Indeed, in September of 1937, two fishermen named "Dudge" Collins and Herbert Copes began to notice that something was ransacking and damaging their fish traps in the Mississippi River near Alton, Illinois. They at first guessed that it was a particularly massive catfish, and went about trying to catch it in a seine net. The plan worked, and they began to haul up something very large and very pissed off, but rather than the granddaddy catfish they expected to pull up instead they found it to be a bull shark that measured over five-feet long and weighed 84 pounds, thrashing and biting rather threateningly. Besides the extreme distance from the ocean, authorities insisted that the dam system at Alton should have kept any bull shark from reaching the area, making its presence there very mysterious indeed.
Bull sharks have even been known to brave the extraordinarily the frigid waters of these northern locales. In the autumn of 2005 shark teeth were found along the Minnehaha creek, a very cold creek not far from the city of Minneapolis, Minnesota, which were analyzed and found to be those of a juvenile bull shark and dated as being very recent. When officials went about using electric shocks to stun the river fish of the area in an effort to find any sharks in the creek they were stunned themselves to capture two healthy juvenile bull sharks that had been lurking there alive and well. The sharks were apparently then sent to the Minnesota zoo and survived the ordeal. The whole incident would cause the creek to be closed off to swimming, just in case.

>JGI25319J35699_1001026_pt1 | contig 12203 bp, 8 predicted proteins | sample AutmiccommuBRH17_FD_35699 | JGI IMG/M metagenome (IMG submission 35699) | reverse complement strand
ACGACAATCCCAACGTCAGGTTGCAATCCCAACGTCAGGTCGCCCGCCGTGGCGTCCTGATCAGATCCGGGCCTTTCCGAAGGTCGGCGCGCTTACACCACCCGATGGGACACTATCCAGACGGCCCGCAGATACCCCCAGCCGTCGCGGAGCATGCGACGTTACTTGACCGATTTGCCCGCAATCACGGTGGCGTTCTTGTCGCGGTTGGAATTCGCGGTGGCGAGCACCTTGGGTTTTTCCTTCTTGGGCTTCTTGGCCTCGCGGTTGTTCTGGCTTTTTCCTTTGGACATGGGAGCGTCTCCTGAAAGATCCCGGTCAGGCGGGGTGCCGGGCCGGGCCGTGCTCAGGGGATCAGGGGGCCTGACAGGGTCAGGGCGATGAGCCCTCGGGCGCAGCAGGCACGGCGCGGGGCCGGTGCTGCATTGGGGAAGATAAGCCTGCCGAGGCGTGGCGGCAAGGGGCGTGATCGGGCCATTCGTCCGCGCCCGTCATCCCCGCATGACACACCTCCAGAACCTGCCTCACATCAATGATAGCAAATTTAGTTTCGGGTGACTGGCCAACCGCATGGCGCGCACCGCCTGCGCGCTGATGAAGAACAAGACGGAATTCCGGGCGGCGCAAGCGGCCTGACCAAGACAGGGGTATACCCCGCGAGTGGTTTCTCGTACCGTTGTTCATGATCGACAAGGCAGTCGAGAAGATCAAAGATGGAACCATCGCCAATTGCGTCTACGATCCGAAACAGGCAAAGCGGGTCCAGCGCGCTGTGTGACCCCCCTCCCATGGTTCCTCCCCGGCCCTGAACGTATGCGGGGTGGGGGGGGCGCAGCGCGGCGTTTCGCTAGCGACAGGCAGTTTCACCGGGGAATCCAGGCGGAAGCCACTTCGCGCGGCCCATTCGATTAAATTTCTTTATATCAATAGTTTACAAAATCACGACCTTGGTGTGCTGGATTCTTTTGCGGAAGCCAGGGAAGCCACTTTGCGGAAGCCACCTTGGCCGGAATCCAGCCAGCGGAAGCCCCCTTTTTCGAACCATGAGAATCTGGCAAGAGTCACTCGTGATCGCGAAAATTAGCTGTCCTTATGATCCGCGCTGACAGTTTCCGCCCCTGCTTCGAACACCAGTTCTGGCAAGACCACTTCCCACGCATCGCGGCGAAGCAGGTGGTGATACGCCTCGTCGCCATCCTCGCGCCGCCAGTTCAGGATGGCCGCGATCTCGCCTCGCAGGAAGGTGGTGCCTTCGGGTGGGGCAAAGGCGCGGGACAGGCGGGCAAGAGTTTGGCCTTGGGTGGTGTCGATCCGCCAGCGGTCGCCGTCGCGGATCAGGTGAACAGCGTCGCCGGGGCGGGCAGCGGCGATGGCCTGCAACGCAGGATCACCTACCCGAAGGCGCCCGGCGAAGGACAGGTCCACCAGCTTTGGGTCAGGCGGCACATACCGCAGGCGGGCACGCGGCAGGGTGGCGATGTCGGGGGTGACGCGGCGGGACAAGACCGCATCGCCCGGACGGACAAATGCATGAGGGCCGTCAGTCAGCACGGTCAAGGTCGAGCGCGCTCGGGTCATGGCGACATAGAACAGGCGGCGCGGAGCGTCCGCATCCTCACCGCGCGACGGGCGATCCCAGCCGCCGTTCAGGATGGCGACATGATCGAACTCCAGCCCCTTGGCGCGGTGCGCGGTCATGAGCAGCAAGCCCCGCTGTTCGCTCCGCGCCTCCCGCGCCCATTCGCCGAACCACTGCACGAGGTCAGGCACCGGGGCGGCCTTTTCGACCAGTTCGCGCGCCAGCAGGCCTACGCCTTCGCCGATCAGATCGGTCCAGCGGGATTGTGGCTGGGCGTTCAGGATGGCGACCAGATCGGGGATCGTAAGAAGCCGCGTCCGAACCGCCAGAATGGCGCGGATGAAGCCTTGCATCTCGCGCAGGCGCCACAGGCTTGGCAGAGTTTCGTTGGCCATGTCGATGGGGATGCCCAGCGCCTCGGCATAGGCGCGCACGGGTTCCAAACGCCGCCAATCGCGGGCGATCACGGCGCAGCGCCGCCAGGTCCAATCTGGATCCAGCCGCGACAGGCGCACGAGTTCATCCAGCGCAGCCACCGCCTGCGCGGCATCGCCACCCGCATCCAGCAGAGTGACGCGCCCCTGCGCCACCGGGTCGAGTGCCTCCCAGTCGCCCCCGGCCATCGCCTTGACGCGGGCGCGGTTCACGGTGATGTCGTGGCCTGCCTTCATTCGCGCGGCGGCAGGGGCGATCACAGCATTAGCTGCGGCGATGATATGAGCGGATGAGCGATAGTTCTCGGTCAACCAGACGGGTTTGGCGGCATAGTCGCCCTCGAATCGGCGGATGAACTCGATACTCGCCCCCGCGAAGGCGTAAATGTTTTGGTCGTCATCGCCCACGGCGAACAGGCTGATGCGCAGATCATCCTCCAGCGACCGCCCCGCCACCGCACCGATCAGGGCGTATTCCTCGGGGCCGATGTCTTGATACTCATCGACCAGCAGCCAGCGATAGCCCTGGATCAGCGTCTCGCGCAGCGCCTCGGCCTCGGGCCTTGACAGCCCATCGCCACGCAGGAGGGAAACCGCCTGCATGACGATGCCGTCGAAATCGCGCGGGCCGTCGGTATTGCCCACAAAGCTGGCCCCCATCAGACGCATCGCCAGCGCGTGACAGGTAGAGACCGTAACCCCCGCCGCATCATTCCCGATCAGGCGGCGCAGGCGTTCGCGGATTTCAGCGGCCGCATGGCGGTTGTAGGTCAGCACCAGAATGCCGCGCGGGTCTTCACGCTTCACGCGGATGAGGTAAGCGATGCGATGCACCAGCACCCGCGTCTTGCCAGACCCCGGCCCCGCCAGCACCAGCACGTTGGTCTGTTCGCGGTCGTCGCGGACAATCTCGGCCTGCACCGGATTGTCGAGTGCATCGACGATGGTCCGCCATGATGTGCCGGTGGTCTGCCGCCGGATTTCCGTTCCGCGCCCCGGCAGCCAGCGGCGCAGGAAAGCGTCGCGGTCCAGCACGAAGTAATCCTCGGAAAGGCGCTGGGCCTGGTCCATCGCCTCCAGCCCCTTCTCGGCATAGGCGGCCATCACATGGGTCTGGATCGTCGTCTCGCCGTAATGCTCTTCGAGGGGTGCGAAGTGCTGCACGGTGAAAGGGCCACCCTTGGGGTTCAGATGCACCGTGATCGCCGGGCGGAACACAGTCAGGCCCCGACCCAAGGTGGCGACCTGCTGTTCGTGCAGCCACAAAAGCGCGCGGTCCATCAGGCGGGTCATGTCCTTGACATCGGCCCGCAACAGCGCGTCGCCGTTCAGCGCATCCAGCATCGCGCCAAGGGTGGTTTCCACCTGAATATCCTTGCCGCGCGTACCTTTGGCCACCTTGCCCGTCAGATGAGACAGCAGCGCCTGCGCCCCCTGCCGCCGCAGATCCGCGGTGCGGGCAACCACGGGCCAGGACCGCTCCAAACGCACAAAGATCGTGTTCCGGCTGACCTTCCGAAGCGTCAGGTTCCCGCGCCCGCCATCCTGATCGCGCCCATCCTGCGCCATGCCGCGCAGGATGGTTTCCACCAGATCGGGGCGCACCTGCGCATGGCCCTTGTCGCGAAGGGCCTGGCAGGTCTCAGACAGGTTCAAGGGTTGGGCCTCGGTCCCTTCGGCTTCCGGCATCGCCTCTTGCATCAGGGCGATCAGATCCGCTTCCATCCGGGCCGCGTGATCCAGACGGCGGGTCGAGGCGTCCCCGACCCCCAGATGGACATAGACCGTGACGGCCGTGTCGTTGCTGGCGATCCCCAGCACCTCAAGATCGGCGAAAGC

In February of that next year, a truck fell through the ice of Lake Pepin, which is more or less just a wide area of the Mississippi between Wisconsin and Minnesota. While the driver survived unharmed, salvage divers who went to in investigate the sunken vehicle got quite a fright when they discovered a full grown 5-foot long bull shark taking refuge in the wreck, lurking there in the murk. It was weak and dying from the cold, but it was still very much alive, and no doubt a frightening sight to see ensconced there at the bottom of a lake within this sunken hull. Interestingly, there is a lake monster said to prowl Lake Pepin, the has been affectionately called “Pepie,” so one wonders if sharks are to blame for this phenomenon.
Coming back to Lake Michigan, it is incredible that there was yet another shark report in the days after this event. Anglers Gil Scharnek and Cal Lukasavitz were reportedly out on the lake one day when they spied what they at first thought to be a piece of debris or flotsam. A seagull had been perched upon it and alighted when the men approached, revealing something altogether stranger. As they approached they could see that it was some type of shark, and they collected it to put it on ice. Later analysis showed that it was a blacktip shark, which is very odd since not only is the lake far from their habitat, but they have no known tolerance for fresh water. Curious indeed. In recent years there was even recent video footage taken of a supposed shark in Lake Michigan near a place called McKinley beach. Is it real or fake?
This all seems to show that this attack in Lake Michigan is at least plausible, but did it ever really happen? Was this shark attack of 1955 real or just a hoax and piece of "fake news"? It seems that in this day and age the dams and levees leading up to the lake would prevent something so sinister from creeping in, but has there ever been a shark or sharks prowling Lake Michigan and if so are they still there? At this point no one really knows.